John L. Cook.
Heury M. Dougan.
Horace B. Durant.
Tertius A. Durant.
Henry Erdman.
Hardman Gantz,
John L. Gettys.
James Grier.
John M. Griffith.
Charles Hallam.
William T. Hamilton.
Alexander C. Hamilton.
William Hart.
Eli Hess, died.
William H. Horn.
Robert P. Hughes.
Andrew J. Hyde.
James B. Kennedy.
John Kendall.
Philip P. Kuntz.
John Lawton.
Joseph Lane.
Matthew P. Linh.
Charles L. Linton.

John Loughman.
Taylor McFarland.
Ihomaa M. McKeever.
John McKeever.
Caleb I. McNulty.
James W. Montford.
'William M. Morrison.
Henry C. Odenbaugb.
George A. Perrett.
Eollin O. Phillips.
Henry A. Purviance.
Alexander Rankin.
George W. Reed.
Samuel B. Rictey, died.
John B. Ritner.
Alexander W. Scott.
Cephas D. Sharp.
David Shepherd.
.Tames Stocking.
Andrew J. Swart.
John R. Sweeny.
Samuel M. Templeton.
Joseph H. Templeton.
Robert Thompson.
Robert L. Thompson.
"William H. Underwood.
Isaac Vance.
George I. W'alker. v
.\ndrew W. "Wilson.
James B. Wilson.
Robert T. Wishart,
Wesley Wolf.

Company G (Monongahela Artillery).
(Recruited at Monongahela City.)
Robert F. Cooper, capt. ; John S. McBride, 1st lieut. ; Jesse C. Taylor, 2d
lieut.; William W. Thompson, 1st sergt.; John Myers, 2d sergt.;
Owen Bullard, 3d sergt.; John S. Slanger, 4th sergt.; Rees Boyd,
Ist Corp. ; Benjamin F.Scott, 2d Corp.; John H. Woodward, 3d Corp.;
Alexander O. D. O'Douovan, 4th corp. ; Frederick Layman, ]
James S. Scott,


Francis Allen.
Isaac R. Beazell.
Harrison Remington.
John Boyd.
William B. Brooks.
John Bellas.

William Baxter, Jr.
Samuel ^V. Beazell.
Michael Barry.
Patrick Collins.
Sylvester Collins.
WiUiam S. Cooper.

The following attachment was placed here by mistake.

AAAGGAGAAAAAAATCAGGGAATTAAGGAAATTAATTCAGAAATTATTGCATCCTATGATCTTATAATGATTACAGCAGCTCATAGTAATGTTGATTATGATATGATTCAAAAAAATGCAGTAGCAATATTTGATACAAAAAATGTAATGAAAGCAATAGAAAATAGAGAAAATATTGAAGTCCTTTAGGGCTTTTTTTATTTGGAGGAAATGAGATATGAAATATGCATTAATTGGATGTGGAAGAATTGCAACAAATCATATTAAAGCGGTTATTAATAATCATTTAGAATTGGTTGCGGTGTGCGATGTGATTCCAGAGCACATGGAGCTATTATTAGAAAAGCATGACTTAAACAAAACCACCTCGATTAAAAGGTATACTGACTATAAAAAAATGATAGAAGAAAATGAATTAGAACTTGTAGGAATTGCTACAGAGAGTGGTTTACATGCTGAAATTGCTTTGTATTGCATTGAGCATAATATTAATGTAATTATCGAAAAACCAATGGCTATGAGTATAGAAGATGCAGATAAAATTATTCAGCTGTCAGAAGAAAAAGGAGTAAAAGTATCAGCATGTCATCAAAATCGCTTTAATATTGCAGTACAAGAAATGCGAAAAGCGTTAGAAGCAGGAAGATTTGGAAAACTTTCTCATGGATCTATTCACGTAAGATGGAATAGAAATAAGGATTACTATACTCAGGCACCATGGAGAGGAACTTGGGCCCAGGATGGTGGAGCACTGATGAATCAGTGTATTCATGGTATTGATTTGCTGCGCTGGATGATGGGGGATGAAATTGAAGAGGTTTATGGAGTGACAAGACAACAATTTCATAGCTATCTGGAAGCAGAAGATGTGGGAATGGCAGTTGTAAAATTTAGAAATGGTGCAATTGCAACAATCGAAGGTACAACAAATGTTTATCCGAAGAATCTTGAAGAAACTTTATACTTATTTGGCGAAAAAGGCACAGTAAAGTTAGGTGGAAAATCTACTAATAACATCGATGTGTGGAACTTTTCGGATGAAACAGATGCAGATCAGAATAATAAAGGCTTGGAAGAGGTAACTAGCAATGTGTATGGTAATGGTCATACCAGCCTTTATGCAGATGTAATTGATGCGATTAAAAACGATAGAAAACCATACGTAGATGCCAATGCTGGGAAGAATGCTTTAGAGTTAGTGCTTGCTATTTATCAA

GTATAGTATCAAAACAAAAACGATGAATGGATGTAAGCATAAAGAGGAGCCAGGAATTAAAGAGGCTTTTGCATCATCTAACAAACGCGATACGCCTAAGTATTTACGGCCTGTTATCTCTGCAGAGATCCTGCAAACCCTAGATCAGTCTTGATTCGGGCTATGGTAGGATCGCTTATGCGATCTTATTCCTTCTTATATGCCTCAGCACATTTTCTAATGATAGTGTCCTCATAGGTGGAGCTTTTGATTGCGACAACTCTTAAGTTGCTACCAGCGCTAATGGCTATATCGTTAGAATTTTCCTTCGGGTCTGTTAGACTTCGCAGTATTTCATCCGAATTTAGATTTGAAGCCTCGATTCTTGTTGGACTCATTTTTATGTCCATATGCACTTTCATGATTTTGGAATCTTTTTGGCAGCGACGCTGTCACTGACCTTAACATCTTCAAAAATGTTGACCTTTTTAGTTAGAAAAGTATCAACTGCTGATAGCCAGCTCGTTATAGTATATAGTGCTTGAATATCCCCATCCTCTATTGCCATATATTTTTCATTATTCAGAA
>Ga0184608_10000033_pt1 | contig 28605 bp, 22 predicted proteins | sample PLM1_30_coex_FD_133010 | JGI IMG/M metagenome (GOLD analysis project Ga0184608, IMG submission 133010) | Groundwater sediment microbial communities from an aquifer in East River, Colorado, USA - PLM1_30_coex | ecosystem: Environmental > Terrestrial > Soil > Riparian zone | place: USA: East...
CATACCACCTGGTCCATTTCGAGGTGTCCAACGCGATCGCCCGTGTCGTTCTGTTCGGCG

Benjamin D. Dickey.
John C. Dougherty.
Andrew Elliot.
William H, H.Eberhard.
Andrew Grant.
Alexander Gregg.
John M. Gilibs.
Joseph D. V. Hazzaid.
S. Bently Howe.
William H. Howe.
James S. Harris.
William H. Heath.
William J. Hoftman.




David Kearney.
Henry B. iiing.
William G. Kennedy.
James L. Long.
Andrew Louderhack.
Ellis N. Lilley.
George C. Leighty.
David Morton.
James Meliaffy.
Charles McCain.
William T. Meredith.
Thomas Morgan.

Thomas Mack.
William Mack.
Daniel Mockhee.
Jacob S. Miller.
Angustus J. Miller.
HiUery Miller.
John Merrick.
William Ong.
Charles Oliver.
William Oliver.
George W. Potts.
Samuel B. Paxton.
Samuel Pritchard.
Joseph G. Reager.
John Kinard.
Reuben Sutton.
George Stewart.
Alfred M. Sickman.
Jefferson G. Vangilder.
Theophilus Vankirk.
Robert S. Wilson.
William Woodward.
William H. H. Wickerham.
James S. White.
Samuel Toung.
Daniel D. Yates.

After the filling of the first quotas the War De-
partment changed its policy and ceased to accept
three months' men, the term of service required being
three years or during the war, with some exceptions
of two years' regiments. During the long struggle
Washington County furnished large numbers of troops
for the armies of the United States. They served in
various commands, but were most numerous in the
Eighth and Tenth Reserves, the Seventy-ninth,
Eighty-fifth, One Hundredth, and One Hundred and
Fortieth infantry regiments, and the First, Four-